Tagadministrative state

Checks and Balances: SEC publishes proposed climate disclosures rule

The Checks and Balances Letter delivers news and information from Ballotpedia’s Administrative State Project, including pivotal actions at the federal and state levels related to the separation of powers, due process, and the rule of law.

This edition: 

In this month’s edition of Checks and Balances, we review new proposed climate disclosure requirements from the Securities and Exchange Commission; a decision from the Merit Systems Protection Board allowing civil service members to concurrently hold elected office; and new proposed packaging symbols from the Food and Drug Administration aiming to denote healthy foods.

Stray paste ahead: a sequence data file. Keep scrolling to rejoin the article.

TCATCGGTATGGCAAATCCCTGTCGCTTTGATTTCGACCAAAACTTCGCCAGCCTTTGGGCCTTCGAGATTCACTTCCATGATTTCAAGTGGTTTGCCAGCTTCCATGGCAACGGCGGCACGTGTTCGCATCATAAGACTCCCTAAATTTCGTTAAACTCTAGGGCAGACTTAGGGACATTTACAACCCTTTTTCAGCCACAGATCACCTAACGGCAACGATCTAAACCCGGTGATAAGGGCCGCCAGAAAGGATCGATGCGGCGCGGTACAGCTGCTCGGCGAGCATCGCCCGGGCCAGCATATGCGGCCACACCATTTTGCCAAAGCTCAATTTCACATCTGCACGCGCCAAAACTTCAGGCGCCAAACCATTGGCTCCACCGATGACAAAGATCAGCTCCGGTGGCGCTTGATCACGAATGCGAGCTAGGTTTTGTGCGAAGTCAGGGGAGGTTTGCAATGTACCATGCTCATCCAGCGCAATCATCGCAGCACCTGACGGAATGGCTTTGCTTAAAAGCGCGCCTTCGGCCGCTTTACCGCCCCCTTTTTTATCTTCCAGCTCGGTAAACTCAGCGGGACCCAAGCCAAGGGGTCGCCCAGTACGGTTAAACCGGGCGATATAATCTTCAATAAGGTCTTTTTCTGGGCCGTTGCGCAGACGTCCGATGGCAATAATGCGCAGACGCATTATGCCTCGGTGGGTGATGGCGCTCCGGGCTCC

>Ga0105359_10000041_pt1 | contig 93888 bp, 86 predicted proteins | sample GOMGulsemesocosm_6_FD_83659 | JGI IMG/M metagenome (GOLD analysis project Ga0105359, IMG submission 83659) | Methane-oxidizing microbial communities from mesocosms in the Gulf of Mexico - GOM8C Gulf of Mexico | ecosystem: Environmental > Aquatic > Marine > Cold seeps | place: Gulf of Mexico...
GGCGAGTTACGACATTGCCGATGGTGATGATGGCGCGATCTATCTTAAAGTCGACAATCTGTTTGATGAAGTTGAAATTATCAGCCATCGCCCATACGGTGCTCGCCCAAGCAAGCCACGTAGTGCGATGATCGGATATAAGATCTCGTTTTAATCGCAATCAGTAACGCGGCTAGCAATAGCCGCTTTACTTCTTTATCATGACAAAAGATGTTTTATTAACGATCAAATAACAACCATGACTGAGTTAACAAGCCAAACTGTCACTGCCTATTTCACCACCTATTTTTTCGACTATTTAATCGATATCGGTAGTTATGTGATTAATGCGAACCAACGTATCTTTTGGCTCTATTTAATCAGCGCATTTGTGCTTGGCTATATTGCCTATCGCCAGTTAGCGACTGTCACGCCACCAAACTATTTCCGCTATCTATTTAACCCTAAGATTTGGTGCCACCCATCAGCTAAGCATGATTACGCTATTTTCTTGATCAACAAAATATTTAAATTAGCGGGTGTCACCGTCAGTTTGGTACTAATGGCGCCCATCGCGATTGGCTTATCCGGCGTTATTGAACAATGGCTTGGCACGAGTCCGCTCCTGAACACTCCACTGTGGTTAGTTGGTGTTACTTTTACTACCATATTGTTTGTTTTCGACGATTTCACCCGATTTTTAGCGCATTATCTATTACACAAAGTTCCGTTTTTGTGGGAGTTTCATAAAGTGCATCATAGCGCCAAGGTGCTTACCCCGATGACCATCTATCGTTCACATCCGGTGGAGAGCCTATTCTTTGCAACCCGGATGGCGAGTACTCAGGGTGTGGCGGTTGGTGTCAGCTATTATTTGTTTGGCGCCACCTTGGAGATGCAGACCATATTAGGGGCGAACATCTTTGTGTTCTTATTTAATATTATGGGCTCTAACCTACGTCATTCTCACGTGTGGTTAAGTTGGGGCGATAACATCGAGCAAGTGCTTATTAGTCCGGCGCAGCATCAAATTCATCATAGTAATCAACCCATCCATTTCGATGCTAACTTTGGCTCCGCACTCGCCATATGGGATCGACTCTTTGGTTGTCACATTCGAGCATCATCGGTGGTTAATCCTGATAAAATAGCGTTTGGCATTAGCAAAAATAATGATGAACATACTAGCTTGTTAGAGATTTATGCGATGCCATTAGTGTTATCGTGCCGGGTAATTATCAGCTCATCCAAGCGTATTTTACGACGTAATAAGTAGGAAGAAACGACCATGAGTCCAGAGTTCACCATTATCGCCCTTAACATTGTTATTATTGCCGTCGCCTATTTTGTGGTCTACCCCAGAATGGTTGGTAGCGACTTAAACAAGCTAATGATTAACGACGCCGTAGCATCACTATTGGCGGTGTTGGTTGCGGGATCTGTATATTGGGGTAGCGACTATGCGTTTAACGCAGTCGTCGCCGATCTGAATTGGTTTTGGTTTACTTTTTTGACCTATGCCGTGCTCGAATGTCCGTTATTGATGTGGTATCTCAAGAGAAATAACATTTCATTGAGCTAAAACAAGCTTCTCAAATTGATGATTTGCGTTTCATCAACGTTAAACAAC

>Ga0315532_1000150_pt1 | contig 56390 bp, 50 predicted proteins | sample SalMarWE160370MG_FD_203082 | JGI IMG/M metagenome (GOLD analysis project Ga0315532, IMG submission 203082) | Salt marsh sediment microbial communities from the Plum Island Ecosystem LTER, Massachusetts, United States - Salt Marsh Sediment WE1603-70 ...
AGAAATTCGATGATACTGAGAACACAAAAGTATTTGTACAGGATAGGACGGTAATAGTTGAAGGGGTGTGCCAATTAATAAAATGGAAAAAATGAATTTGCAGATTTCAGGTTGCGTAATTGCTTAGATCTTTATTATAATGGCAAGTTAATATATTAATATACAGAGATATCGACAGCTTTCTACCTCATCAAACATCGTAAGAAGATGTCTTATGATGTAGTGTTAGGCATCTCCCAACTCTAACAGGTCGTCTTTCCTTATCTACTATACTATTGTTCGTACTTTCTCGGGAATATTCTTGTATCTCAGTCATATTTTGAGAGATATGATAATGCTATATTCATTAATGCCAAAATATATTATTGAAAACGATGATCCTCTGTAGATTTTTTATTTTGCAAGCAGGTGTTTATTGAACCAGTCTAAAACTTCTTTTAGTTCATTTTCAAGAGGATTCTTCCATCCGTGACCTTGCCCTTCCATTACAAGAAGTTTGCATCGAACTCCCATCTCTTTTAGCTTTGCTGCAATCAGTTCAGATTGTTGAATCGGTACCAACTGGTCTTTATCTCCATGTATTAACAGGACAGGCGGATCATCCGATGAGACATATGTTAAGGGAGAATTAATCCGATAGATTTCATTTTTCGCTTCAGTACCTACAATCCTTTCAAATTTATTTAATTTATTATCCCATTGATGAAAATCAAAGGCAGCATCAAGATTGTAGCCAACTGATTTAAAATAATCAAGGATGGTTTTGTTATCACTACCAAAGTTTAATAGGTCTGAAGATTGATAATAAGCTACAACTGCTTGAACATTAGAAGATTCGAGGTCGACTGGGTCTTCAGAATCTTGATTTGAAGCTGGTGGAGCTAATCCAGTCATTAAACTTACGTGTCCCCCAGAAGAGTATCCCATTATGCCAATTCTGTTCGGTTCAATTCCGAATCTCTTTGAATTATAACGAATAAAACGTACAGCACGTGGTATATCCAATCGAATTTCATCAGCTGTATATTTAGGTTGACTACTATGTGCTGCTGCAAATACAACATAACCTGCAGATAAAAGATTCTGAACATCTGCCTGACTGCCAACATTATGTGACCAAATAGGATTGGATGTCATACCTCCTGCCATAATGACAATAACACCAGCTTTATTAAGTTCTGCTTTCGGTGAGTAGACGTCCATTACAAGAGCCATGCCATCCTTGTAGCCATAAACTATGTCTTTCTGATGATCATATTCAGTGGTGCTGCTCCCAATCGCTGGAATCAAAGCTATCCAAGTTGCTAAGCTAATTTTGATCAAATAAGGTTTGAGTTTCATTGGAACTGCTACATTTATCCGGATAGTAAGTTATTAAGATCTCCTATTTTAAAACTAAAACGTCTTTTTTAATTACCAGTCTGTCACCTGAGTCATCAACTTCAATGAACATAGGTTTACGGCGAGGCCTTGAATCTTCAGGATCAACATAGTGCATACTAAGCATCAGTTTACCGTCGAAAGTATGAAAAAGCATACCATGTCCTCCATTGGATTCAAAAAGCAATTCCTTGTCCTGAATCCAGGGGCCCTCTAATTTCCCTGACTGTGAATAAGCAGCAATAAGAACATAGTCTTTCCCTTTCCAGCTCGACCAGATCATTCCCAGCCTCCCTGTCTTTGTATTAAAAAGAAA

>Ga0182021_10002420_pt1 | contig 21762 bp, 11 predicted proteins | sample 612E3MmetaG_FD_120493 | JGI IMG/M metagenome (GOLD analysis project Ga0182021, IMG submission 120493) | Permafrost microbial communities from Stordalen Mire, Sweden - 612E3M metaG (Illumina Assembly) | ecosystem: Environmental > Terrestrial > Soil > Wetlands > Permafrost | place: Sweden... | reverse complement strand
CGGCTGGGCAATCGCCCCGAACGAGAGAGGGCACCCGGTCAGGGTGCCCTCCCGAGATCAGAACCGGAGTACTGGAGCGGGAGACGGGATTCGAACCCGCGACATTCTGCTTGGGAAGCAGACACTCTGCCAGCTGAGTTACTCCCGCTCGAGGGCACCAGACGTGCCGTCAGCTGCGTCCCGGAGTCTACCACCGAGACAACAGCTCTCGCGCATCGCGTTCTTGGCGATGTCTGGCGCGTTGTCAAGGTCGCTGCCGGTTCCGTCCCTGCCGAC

At the state level, we take a look at an effort by an Oregon business coalition to block the state environmental agency’s new greenhouse gas emissions rules; the West Virginia governor’s veto of legislation that would have split the state’s health agency in two; and a proposal before a Rhode Island special commission that suggests stripping a state agency’s political appointees of their decision-making authority in favor of the agency’s career staff.

We also highlight recent scholarship from administrative law scholar Emily Bremer that examines the democratic—or undemocratic—roots of agency rulemaking. As always, we wrap up with our Regulatory Tally, which features information about the 208 proposed rules and 286 final rules added to the Federal Register in February and OIRA’s regulatory review activity.

In Washington

SEC issues climate-related disclosures rule

What’s the story?

The Securities and Exchange Commission (SEC) on March 21, 2022, voted 3-1 to release its proposed plan requiring climate-related sustainability disclosures from publicly traded companies.